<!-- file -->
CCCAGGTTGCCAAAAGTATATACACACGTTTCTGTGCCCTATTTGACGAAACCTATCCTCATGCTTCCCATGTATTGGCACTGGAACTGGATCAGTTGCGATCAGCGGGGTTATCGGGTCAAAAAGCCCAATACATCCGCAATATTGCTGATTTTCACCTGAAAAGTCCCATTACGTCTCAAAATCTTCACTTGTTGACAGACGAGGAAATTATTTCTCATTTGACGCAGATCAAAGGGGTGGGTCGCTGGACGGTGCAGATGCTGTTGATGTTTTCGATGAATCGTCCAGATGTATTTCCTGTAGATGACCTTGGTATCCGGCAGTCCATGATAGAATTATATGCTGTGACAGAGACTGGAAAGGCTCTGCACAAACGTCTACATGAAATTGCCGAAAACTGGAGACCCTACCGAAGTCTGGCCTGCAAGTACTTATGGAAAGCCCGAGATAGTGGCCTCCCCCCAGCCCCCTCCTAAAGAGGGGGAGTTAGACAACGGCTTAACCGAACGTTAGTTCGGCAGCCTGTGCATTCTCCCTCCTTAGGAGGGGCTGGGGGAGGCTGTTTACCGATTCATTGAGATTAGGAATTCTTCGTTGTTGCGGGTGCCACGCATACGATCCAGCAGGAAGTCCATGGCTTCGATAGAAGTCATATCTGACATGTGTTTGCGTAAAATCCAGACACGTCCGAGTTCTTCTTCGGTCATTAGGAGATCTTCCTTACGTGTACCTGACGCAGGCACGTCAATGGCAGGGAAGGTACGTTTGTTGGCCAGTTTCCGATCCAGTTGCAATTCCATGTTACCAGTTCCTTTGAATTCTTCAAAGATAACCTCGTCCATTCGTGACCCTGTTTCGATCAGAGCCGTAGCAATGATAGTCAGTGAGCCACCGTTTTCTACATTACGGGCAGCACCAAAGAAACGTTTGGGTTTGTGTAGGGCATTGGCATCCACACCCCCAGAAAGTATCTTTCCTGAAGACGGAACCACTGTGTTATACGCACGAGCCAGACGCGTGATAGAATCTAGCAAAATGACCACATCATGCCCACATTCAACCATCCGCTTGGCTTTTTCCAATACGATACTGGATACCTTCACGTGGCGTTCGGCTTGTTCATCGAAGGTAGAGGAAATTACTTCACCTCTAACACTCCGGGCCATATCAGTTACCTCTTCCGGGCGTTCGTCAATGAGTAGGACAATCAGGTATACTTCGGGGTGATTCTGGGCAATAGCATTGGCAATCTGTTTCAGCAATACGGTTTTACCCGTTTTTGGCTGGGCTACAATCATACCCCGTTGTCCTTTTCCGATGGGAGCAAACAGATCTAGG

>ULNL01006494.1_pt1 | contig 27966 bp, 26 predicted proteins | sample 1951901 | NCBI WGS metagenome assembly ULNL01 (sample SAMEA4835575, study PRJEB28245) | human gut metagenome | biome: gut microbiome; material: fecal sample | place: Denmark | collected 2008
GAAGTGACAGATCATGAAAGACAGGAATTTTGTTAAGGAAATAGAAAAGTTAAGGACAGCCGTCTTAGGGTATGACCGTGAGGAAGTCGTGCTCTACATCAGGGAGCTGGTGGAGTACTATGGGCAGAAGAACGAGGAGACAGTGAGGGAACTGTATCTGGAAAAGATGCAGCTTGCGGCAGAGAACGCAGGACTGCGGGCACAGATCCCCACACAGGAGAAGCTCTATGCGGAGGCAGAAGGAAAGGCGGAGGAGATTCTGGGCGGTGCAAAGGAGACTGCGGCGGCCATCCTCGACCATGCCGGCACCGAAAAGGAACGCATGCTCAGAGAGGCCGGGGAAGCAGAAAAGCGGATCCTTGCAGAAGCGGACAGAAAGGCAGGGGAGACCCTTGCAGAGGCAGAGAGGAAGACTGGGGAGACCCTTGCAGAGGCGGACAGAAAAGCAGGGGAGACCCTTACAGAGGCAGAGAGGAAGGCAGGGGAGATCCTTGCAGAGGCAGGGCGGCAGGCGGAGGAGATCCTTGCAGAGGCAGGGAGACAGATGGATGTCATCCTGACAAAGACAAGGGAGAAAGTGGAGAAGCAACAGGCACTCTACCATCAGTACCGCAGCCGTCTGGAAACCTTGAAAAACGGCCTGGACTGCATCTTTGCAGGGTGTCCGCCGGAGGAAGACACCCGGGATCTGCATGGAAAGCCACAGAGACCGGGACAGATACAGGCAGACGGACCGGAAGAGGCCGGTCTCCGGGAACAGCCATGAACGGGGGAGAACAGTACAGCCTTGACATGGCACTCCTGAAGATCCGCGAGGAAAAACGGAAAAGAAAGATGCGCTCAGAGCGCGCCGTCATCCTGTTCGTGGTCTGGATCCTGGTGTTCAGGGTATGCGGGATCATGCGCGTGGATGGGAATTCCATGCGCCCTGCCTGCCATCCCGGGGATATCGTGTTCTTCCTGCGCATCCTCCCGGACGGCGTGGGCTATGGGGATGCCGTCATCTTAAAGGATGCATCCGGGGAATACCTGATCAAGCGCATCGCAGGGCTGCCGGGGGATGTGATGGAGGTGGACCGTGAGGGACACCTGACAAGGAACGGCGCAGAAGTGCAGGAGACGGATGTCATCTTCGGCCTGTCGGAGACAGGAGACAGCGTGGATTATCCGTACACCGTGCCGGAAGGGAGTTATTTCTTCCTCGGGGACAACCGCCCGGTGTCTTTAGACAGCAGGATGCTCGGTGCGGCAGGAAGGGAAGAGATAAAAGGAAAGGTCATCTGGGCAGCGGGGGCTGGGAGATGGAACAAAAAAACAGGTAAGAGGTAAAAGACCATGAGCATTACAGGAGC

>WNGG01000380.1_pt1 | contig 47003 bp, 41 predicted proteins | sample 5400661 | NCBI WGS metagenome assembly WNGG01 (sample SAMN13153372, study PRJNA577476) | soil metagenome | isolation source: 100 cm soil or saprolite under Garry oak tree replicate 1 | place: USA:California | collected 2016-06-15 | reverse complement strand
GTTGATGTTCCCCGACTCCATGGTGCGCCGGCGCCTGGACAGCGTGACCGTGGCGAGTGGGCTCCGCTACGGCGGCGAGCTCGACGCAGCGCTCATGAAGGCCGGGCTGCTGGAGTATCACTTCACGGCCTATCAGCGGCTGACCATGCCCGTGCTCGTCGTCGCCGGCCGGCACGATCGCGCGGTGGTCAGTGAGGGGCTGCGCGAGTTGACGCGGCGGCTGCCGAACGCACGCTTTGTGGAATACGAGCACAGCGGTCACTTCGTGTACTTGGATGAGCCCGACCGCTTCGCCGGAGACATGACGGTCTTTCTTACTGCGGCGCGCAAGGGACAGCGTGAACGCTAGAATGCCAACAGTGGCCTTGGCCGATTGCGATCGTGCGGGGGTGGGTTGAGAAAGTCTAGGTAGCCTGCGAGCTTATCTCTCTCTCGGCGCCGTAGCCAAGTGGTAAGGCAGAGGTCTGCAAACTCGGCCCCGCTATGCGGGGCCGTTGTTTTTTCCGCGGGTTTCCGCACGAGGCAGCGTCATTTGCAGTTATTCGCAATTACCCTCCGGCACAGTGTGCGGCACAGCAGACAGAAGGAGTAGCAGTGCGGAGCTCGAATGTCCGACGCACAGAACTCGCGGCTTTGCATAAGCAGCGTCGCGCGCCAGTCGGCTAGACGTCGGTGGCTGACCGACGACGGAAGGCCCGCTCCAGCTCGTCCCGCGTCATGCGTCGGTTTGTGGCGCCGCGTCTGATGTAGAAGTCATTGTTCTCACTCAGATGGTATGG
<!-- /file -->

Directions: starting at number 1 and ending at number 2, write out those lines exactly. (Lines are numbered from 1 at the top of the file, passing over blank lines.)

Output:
CCCAGGTTGCCAAAAGTATATACACACGTTTCTGTGCCCTATTTGACGAAACCTATCCTCATGCTTCCCATGTATTGGCACTGGAACTGGATCAGTTGCGATCAGCGGGGTTATCGGGTCAAAAAGCCCAATACATCCGCAATATTGCTGATTTTCACCTGAAAAGTCCCATTACGTCTCAAAATCTTCACTTGTTGACAGACGAGGAAATTATTTCTCATTTGACGCAGATCAAAGGGGTGGGTCGCTGGACGGTGCAGATGCTGTTGATGTTTTCGATGAATCGTCCAGATGTATTTCCTGTAGATGACCTTGGTATCCGGCAGTCCATGATAGAATTATATGCTGTGACAGAGACTGGAAAGGCTCTGCACAAACGTCTACATGAAATTGCCGAAAACTGGAGACCCTACCGAAGTCTGGCCTGCAAGTACTTATGGAAAGCCCGAGATAGTGGCCTCCCCCCAGCCCCCTCCTAAAGAGGGGGAGTTAGACAACGGCTTAACCGAACGTTAGTTCGGCAGCCTGTGCATTCTCCCTCCTTAGGAGGGGCTGGGGGAGGCTGTTTACCGATTCATTGAGATTAGGAATTCTTCGTTGTTGCGGGTGCCACGCATACGATCCAGCAGGAAGTCCATGGCTTCGATAGAAGTCATATCTGACATGTGTTTGCGTAAAATCCAGACACGTCCGAGTTCTTCTTCGGTCATTAGGAGATCTTCCTTACGTGTACCTGACGCAGGCACGTCAATGGCAGGGAAGGTACGTTTGTTGGCCAGTTTCCGATCCAGTTGCAATTCCATGTTACCAGTTCCTTTGAATTCTTCAAAGATAACCTCGTCCATTCGTGACCCTGTTTCGATCAGAGCCGTAGCAATGATAGTCAGTGAGCCACCGTTTTCTACATTACGGGCAGCACCAAAGAAACGTTTGGGTTTGTGTAGGGCATTGGCATCCACACCCCCAGAAAGTATCTTTCCTGAAGACGGAACCACTGTGTTATACGCACGAGCCAGACGCGTGATAGAATCTAGCAAAATGACCACATCATGCCCACATTCAACCATCCGCTTGGCTTTTTCCAATACGATACTGGATACCTTCACGTGGCGTTCGGCTTGTTCATCGAAGGTAGAGGAAATTACTTCACCTCTAACACTCCGGGCCATATCAGTTACCTCTTCCGGGCGTTCGTCAATGAGTAGGACAATCAGGTATACTTCGGGGTGATTCTGGGCAATAGCATTGGCAATCTGTTTCAGCAATACGGTTTTACCCGTTTTTGGCTGGGCTACAATCATACCCCGTTGTCCTTTTCCGATGGGAGCAAACAGATCTAGG

>ULNL01006494.1_pt1 | contig 27966 bp, 26 predicted proteins | sample 1951901 | NCBI WGS metagenome assembly ULNL01 (sample SAMEA4835575, study PRJEB28245) | human gut metagenome | biome: gut microbiome; material: fecal sample | place: Denmark | collected 2008